Lindsay A. Caplan
- Doctoral Candidate
- City University of New York, The Graduate Center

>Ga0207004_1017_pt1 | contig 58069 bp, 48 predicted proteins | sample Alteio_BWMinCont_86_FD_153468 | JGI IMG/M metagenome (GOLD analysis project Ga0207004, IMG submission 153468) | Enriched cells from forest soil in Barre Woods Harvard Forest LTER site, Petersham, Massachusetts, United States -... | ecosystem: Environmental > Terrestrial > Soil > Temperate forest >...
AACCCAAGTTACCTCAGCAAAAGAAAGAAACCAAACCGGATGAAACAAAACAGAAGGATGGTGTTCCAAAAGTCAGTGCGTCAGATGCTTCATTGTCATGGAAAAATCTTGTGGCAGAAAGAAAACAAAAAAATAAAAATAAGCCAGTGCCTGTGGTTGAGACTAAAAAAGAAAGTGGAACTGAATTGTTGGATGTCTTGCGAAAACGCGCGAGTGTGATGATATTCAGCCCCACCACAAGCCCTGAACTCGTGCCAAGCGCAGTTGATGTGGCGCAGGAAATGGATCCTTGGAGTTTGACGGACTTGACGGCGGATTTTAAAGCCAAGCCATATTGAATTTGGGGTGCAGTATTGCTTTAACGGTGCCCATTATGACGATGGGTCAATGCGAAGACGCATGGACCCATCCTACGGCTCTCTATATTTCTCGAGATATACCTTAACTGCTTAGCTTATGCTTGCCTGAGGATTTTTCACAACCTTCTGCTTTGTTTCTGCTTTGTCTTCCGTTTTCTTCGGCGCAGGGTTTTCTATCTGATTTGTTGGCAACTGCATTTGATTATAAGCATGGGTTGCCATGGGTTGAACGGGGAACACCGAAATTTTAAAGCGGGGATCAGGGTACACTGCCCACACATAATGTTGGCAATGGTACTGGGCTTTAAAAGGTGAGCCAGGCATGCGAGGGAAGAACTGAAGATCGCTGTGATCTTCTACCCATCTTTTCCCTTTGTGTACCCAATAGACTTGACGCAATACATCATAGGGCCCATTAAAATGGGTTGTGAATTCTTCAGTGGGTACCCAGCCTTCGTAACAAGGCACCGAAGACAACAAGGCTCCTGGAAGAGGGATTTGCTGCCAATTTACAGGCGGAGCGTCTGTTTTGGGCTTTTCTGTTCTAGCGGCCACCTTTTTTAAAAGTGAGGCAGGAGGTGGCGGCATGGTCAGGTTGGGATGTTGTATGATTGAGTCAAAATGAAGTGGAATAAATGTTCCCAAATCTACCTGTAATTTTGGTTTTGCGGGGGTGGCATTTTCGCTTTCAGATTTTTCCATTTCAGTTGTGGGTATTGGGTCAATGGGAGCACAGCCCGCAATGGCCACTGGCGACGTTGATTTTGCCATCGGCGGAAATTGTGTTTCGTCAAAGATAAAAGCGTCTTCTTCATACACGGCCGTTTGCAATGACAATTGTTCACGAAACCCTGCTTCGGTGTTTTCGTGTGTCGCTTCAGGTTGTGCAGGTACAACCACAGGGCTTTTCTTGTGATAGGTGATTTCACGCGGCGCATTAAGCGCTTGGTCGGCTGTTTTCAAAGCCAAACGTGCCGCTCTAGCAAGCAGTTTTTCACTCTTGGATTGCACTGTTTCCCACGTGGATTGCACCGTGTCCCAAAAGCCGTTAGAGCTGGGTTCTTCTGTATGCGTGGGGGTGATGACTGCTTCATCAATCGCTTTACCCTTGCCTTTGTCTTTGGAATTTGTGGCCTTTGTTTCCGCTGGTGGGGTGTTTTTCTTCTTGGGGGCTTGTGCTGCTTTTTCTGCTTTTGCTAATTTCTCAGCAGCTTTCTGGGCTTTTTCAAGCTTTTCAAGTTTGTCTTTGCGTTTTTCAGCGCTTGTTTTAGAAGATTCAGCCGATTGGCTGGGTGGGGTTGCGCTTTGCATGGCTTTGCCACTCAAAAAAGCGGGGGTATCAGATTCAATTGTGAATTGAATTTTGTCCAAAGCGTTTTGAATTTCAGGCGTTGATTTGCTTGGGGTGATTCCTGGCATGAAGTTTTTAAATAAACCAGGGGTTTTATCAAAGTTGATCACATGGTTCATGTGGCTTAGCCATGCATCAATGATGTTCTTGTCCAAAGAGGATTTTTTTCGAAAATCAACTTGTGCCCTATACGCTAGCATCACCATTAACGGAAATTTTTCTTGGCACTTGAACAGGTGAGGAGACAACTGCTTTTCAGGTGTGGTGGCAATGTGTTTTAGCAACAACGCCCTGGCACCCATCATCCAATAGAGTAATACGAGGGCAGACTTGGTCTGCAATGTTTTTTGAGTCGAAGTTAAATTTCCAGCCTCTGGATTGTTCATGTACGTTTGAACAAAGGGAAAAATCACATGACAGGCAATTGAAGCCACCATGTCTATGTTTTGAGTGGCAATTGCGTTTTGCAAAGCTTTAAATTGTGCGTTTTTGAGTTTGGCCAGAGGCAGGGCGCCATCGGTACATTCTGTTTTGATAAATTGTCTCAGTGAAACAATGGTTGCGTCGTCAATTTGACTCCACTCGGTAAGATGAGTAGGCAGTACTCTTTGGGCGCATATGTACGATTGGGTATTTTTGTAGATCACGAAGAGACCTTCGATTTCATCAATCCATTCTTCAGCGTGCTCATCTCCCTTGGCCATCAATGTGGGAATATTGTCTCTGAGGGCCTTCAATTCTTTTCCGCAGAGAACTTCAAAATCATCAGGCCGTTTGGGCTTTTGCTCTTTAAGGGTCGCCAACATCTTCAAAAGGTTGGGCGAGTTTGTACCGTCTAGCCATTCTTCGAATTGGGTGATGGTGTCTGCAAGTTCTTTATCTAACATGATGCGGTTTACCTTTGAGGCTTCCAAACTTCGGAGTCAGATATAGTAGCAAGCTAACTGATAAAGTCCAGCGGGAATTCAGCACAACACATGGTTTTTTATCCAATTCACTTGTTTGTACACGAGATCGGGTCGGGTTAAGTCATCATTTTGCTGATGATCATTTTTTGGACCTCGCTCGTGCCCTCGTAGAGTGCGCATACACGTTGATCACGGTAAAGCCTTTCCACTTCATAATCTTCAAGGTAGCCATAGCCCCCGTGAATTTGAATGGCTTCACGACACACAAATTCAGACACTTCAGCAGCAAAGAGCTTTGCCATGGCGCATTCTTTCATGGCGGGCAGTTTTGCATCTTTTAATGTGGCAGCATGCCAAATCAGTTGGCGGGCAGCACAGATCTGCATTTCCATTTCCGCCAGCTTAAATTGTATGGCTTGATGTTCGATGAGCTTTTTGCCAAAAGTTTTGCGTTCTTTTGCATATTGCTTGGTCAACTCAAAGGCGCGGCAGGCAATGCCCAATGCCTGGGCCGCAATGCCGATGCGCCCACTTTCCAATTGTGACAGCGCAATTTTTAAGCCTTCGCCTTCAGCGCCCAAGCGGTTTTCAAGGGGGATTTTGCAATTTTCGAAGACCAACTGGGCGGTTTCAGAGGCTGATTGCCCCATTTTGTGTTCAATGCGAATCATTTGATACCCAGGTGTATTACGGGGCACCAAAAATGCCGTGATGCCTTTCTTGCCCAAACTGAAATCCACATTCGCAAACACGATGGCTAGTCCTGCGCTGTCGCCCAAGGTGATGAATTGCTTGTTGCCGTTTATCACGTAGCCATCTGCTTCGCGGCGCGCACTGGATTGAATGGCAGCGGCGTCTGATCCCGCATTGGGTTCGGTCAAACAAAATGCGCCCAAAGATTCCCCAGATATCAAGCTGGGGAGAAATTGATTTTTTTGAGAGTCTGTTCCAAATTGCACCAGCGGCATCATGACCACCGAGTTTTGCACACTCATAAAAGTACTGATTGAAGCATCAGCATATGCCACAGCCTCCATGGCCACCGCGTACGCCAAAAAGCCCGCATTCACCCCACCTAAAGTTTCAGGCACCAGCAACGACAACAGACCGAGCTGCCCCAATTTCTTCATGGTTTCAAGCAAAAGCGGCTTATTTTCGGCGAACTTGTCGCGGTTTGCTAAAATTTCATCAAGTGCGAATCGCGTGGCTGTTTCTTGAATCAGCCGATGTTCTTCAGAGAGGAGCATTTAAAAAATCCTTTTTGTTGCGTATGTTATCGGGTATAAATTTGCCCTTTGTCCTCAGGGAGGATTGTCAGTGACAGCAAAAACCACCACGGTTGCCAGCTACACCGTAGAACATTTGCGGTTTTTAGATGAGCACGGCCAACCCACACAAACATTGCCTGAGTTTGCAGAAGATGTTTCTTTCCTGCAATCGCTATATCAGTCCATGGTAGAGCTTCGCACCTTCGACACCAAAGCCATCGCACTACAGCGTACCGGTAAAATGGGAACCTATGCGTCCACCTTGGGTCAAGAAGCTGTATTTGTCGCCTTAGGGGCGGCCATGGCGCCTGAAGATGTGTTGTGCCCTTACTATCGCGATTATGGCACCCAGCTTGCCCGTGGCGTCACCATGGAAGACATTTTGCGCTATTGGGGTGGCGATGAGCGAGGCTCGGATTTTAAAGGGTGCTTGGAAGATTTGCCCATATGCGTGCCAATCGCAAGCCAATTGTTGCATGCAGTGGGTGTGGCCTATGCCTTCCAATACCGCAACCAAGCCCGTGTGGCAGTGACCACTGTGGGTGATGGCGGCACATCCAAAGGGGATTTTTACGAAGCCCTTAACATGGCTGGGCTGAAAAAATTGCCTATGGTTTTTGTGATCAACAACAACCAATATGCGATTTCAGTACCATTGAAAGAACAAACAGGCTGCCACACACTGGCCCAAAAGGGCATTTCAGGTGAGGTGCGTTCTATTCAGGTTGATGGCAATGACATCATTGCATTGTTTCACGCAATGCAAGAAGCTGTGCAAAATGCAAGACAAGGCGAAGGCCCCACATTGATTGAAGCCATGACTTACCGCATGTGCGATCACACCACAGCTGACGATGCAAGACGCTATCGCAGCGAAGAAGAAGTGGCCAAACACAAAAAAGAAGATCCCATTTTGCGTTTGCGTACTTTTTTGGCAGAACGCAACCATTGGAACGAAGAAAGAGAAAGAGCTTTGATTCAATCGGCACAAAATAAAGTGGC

Starting in the 1960s, a group of Italian artists known as Arte Programmata (Programmed Art) were among the first to use computers and cybernetics to make artworks, constructing op-art paintings, kinetic sculptures, light environments, and adaptable household designs. This dissertation situates Arte Programmata’s multi-media experiments within conditions unique to Cold War Italy. It argues that artists such as Bruno Munari, Enzo Mari, and the collectives Gruppo T and Gruppo N employed the generative and interactive technologies of early computers—namely, algorithms, feedback mechanisms, and information theory—not just as new media for making art but as conduits for investigating how human agency is produced by shared structures. This project offers new insights into early computer art by considering technology’s socio-political import, thus expanding an understanding of computers, cybernetics, and their bearing on the humanities.